Law (Dec. 10, 2001)
- Laurence H. Tribe and Neal Kumar
Katyal, "Waging War, deciding Guilt; Trying the Constitutionality of
the Military Tribunals" 111 Yale Law Journal 101 (April 2002).
In this paper, the authors argue that President Bush's recent
Military order, which directs his Defense Department to detain any
of an ill-defined class of individuals, potentially indefinitely,
and to try them in military tribunals, jeopardizes the separation of
powers today and charts a dangerous course for the future.
- Mark A. Drumbl, "Responsibility,
Accountability, and Innocence: Judging the September 11 Terrorist
Attack," Washington and Lee Public Law Research Paper No. 01-21
In this Article, the author defines the September 11 attack on the
Pentagon and the World Trade Center as a non-isolated war-like
attack undertaken against a sovereign state by individuals operating
through a non state-actor. Although this means that the attack
contains elements of both an armed attack and a criminal attack,
this Article proposes that the attack should be treated as a
criminal attack. Rather, the war-like nature of the attack suggest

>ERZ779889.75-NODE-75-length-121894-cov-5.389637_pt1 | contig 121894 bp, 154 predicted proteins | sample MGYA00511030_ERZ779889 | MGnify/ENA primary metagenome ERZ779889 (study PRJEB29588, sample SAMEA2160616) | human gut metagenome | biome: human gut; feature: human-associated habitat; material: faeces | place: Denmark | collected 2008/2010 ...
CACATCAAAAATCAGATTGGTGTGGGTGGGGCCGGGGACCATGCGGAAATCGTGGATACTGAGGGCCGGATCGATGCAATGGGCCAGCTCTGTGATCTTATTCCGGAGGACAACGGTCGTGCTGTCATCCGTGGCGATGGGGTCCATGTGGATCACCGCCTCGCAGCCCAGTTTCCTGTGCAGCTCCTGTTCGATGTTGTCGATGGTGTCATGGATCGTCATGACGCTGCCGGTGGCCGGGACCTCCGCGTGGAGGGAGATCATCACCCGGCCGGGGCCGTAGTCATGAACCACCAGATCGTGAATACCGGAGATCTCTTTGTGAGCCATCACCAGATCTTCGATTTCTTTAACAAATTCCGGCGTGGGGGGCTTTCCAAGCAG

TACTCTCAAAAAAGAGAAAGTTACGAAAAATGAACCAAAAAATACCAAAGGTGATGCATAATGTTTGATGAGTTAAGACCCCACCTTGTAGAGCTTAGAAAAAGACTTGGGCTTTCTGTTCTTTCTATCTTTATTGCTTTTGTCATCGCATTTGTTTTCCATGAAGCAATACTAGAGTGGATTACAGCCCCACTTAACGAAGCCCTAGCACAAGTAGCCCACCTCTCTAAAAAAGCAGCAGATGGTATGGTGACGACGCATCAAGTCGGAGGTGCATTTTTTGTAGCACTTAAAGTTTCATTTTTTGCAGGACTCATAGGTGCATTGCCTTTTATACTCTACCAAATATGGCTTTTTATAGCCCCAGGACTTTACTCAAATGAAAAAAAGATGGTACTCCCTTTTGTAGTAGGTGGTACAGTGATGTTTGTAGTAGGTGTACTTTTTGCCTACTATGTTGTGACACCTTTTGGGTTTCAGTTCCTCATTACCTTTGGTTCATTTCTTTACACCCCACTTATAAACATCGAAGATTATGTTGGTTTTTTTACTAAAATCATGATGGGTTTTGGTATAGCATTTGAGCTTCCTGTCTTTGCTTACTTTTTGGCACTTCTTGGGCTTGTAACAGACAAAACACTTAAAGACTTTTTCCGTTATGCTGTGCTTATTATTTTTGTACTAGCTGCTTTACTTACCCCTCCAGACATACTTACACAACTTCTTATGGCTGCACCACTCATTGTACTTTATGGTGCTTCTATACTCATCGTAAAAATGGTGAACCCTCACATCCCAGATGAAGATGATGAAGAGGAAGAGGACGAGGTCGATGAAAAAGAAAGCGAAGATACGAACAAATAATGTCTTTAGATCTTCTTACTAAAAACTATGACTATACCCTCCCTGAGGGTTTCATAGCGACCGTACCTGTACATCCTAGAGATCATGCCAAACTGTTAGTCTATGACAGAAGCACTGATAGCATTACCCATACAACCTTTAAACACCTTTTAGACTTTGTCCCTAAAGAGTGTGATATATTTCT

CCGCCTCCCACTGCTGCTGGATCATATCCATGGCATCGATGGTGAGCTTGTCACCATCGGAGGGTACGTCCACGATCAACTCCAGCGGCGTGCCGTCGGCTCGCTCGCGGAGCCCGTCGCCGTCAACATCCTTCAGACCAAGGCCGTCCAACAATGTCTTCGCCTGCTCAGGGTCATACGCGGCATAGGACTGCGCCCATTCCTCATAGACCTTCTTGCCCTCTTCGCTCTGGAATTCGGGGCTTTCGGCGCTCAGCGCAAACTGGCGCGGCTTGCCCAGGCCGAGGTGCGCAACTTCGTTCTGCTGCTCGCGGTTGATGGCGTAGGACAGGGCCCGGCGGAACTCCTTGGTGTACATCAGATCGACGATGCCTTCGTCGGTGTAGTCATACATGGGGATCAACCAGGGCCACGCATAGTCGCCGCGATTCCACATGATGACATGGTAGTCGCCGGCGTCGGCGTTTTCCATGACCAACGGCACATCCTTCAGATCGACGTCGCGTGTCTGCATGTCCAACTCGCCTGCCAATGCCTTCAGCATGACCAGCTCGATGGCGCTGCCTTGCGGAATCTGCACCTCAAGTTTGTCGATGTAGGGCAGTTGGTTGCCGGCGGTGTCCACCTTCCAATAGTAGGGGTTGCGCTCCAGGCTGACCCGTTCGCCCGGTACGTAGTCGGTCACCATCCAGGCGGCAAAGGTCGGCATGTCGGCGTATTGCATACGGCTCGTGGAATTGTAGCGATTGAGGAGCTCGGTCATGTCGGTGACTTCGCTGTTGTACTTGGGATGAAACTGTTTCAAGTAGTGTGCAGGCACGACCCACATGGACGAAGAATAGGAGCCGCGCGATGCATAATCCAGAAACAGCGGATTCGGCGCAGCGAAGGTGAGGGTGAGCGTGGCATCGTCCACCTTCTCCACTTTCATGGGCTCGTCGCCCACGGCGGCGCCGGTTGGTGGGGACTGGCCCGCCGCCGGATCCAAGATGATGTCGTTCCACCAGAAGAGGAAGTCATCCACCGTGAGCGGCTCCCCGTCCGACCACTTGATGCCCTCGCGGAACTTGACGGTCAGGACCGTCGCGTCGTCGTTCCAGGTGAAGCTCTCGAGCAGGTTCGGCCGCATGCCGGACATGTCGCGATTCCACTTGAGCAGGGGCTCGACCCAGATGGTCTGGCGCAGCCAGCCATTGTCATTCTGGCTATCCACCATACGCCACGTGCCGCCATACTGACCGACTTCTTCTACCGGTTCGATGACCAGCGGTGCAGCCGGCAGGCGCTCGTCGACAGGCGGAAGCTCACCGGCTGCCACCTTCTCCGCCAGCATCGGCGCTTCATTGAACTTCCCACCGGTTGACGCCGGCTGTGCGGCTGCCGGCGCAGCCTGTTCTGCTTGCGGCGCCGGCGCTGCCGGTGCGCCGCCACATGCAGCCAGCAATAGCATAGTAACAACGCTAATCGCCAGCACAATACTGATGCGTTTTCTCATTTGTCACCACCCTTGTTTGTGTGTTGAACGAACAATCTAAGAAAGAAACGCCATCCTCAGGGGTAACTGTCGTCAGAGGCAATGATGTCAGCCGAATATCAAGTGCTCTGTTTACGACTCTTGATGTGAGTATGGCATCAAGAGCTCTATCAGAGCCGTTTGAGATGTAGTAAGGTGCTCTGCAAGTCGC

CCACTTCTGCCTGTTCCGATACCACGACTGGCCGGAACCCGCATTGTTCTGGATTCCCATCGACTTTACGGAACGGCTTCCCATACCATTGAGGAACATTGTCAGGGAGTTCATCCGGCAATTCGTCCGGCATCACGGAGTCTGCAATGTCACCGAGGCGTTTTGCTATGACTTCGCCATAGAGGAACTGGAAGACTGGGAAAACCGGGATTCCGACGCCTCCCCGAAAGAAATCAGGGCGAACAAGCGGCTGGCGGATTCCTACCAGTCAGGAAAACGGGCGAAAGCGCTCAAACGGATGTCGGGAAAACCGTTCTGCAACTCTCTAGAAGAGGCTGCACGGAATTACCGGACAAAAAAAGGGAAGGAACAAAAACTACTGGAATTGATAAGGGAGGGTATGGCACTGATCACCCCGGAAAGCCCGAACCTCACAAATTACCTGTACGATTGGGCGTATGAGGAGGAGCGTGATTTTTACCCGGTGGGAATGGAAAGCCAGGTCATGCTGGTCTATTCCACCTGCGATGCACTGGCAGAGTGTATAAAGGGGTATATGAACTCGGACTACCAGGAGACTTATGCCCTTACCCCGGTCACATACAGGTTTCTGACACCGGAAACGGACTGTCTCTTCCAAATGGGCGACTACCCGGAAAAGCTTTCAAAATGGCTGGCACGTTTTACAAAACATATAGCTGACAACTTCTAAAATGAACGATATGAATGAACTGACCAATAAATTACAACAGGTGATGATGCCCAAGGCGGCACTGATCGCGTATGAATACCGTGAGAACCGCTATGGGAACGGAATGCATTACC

that it must be recognized as being an act of radical evil that
lodges itself among the "most serious crimes of concern to the
international community as a whole." Accordingly, it is to be
addressed by international criminal law through a multilateral,
cross-civilization, open, and pluralist process.
- George P. Fletcher, "On Justice and
War: Contradictions in the Proposed Military Tribunals," 25 Harvard
Journal of Law and Public Policy 635 (2002). In this article,
Professor Fletcher argues that the Bush order deprives individuals
of constitutional rights to "an independent court, a jury trial, and
a right to have full access to the evidence used to support a
conviction." In analyzing the Quirin and Yamashita decisions,
Fletcher concludes that neither case "provides a basis for upholding
the proposed tribunals as constitutional."